The press release was ready to explain how this primate evolved so far from its ancestors in Africa: “Mescalerolemur’s dental anatomy reveals a close evolutionary relationship with adapiform primates from Eurasia and Africa, including Darwinius masillae, a German fossil primate previously claimed to be a human ancestor,” the reporter wrote (05/19/2009, 03/03/2010). “However, the discovery of Mescalerolemur provides further evidence that adapiform primates like Darwinius are more closely related to living lemurs and bush babies than they are to humans” (bush babies are small nocturnal primates resembling lemurs). The article also appealed to convergent evolution to explain fusion of lower jaws in a related lemur and those of apes and humans.
A picture of the lemur’s jaw was posted at the University of Texas website.
- Dog or cat? One might suppose that paleontologists are good at telling dogs from cats, but when it comes to marsupial mammals in Australia, they’ve had trouble classifying thylacines – alternately classed as “marsupial wolf” or “Tasmanian tiger.” Recently, Brown University researchers voted it into the cat category, according to Science Daily.
The old story was one of evolutionary convergence, the article explained: “The conventional thinking had been that dingoes were the placental spitting image of the marsupial thylacines, evolved in isolated settings, which biologists term evolutionary convergence. When dingoes [dogs] arrived in Australia, they helped push the thylacines out.” Now, the picture is more subtle and complicated: “What that means for the dingo’s role in the thylacine’s disappearance from continental Australia is not clear, but it does show the animals, while similar in many respects, likely hunted differently.” No further evolutionary explanation was offered for the remarkable convergence of many marsupials to their placental look-alikes (for chart, see NWCreation.com).
- Marsupial flood: Speaking of marsupials, about 35 fossilized marsupial rats were found buried together in a mass grave in Bolivia, according to Live Science. From the collection, researchers concluded that they were social animals, unlike today’s marsupials. But the mechanism of burial might lead to other inferences: “They seem to have all died at the same time, possibly during a flash flood or other natural catastrophe.” PhysOrg provided more detail and noted that the bones showed “exceptional preservation”.
- Raindrop tales: How much can you tell from fossil raindrops? David Catling [U of Washington] thinks quite a lot. According to New Scientist, he is deducing atmospheric pressure 2.7 billion years ago from the size and shape of the tiny craters made by raindrops in “an ancient bed of volcanic ash in South Africa”. The number of variables involved would seem to make any conclusions dubious.
- Spider detail: Remains of a spider trapped in Baltic amber have been revealed in exquisite detail thanks to X-ray computed tomography, reported Science Daily. The article includes an image of the spider taken at University of Manchester from Karl Berendt’s 19th century collection.
Nothing was said about spider evolution in the article, but Science Daily did focus attention on the evolutionary age in its headline, “Imaging Technology Reveals Intricate Details of 49-Million-Year-Old Spider.” But in the body of the article, there was this detail about what happens to amber fossils in one fifty-thousandth of that time: “A problem here is that these old, historical amber pieces have reacted with oxygen over time and are now often dark or cracked, making it hard to see the animal specimens inside.” Apparently they were clear when Berendt collected them.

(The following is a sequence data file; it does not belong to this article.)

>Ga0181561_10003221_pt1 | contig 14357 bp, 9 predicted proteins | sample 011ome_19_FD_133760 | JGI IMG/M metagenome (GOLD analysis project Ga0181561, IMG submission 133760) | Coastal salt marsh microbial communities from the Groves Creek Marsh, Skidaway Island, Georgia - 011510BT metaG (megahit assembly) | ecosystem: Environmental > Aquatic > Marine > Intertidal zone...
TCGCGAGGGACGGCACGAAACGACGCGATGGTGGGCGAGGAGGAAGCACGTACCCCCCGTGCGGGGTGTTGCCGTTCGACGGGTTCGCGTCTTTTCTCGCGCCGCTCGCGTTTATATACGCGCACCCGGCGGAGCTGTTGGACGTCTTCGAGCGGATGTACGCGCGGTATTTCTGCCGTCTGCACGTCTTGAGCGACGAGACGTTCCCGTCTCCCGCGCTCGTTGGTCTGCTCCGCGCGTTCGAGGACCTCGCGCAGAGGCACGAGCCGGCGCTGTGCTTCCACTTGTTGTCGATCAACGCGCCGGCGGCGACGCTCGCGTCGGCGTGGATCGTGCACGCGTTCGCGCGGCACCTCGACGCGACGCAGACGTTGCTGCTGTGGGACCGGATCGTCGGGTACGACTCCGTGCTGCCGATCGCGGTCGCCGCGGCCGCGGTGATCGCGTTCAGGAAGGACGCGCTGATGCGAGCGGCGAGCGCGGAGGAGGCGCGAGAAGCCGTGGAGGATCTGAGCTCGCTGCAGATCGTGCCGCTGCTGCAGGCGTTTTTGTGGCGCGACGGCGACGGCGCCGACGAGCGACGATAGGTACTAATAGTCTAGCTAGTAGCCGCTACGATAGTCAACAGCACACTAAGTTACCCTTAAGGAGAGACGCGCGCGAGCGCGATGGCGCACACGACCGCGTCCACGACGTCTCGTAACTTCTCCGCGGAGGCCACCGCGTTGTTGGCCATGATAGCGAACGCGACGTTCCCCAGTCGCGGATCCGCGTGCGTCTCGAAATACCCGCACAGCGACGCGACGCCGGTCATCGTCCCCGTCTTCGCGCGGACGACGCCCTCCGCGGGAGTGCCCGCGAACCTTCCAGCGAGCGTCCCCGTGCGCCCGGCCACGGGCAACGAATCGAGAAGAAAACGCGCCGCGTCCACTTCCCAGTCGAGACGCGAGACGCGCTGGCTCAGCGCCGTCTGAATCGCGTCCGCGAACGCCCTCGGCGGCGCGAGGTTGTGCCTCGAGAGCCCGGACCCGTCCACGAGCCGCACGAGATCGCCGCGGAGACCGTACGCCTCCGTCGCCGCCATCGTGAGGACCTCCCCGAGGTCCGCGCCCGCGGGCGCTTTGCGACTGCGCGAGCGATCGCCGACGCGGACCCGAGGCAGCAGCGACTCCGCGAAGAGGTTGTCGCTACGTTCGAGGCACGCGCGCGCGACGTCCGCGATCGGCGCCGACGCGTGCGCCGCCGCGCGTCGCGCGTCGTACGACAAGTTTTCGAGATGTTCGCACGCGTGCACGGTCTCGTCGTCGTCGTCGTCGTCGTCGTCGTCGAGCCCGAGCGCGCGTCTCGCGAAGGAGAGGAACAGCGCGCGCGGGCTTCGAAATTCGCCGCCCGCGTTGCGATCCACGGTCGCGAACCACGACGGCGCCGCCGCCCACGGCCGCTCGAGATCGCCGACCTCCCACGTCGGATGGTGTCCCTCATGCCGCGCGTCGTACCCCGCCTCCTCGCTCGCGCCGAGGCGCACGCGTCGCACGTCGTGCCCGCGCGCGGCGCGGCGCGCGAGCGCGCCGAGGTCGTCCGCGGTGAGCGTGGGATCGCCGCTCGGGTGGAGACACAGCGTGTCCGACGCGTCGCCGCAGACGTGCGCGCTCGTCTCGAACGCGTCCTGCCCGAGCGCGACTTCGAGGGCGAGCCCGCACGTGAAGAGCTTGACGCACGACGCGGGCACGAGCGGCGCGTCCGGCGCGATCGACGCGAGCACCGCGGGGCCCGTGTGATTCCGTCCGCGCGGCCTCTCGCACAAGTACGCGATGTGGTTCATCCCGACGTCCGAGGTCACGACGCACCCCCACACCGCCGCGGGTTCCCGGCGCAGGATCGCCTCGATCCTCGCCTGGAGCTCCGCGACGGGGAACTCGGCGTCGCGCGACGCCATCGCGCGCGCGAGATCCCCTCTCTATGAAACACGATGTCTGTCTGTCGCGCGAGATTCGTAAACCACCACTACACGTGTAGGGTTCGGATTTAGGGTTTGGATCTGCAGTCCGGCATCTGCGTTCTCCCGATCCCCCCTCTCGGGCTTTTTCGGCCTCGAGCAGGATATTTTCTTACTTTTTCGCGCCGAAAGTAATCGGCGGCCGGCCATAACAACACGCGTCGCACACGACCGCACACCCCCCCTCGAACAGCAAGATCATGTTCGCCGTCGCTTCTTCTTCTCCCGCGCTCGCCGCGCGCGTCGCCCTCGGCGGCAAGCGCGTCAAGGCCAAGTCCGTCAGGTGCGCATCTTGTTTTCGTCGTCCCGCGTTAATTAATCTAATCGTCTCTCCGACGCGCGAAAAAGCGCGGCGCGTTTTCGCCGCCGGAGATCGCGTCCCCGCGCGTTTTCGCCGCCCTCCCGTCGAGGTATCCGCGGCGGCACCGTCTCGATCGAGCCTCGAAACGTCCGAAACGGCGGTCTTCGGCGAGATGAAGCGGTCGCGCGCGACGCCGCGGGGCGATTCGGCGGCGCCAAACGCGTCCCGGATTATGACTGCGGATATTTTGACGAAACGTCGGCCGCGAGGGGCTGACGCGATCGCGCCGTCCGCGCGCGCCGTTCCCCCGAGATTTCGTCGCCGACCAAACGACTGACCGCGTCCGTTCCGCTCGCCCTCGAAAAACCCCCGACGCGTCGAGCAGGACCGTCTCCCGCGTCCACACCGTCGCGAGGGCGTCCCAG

How about human fossils? An intact fossil canine tooth said to be from Peking Man (Homo erectus) has been found in an unopened box of fossils originally dug up in China, reported PhysOrg. Per Ahlberg from Uppsala University remarked that this is “an absolutely incredible find” because most of the Peking Man fossils were lost during World War II. This adds a fourth tooth to their collection, and the only canine tooth. The press release did not explore what this means to the story of human evolution; they just want to figure out the person’s diet.
Last month, Ann Gibbons on Science Magazine News showed fossil footprints of about 30 “archaic” humans of various ages found in volcanic ash near an African lake. They look surprisingly modern for being “120,000 years old”. Gibbons said that researchers “have uncovered 350 tracks made by anatomically modern humans (as shown by their arched feet), over an area of 150 square meters.” In her focus on what the tracks reveal about the social behavior of the group, she did not explain how the “well-preserved trail” could have lasted for 120,000 years.
If you were to look at these fossils without the Charlie & Charlie Brand Eyeglasses (Lyell & Darwin), they would look completely different. Would you see evolution? Would you see phylogenetic trees emerging from the data? Would you see exquisite preservation lasting millions of years? Arguably not. You would see catastrophic burial and young-looking objects.
Evolutionists are blind to their contradictions because they begin with the premise that evolution is true. It is impossible for fossils to falsify evolution, therefore, because evolution is a given. The truth of evolution is not under investigation. Neither is the evolutionary timetable. Their only challenge is keeping their imaginations exercised enough to come up with stories that sound plausible to keep the public in check and give the illusion of understanding, so that they can maintain their brotherhood and authority. They all know the price of disunity.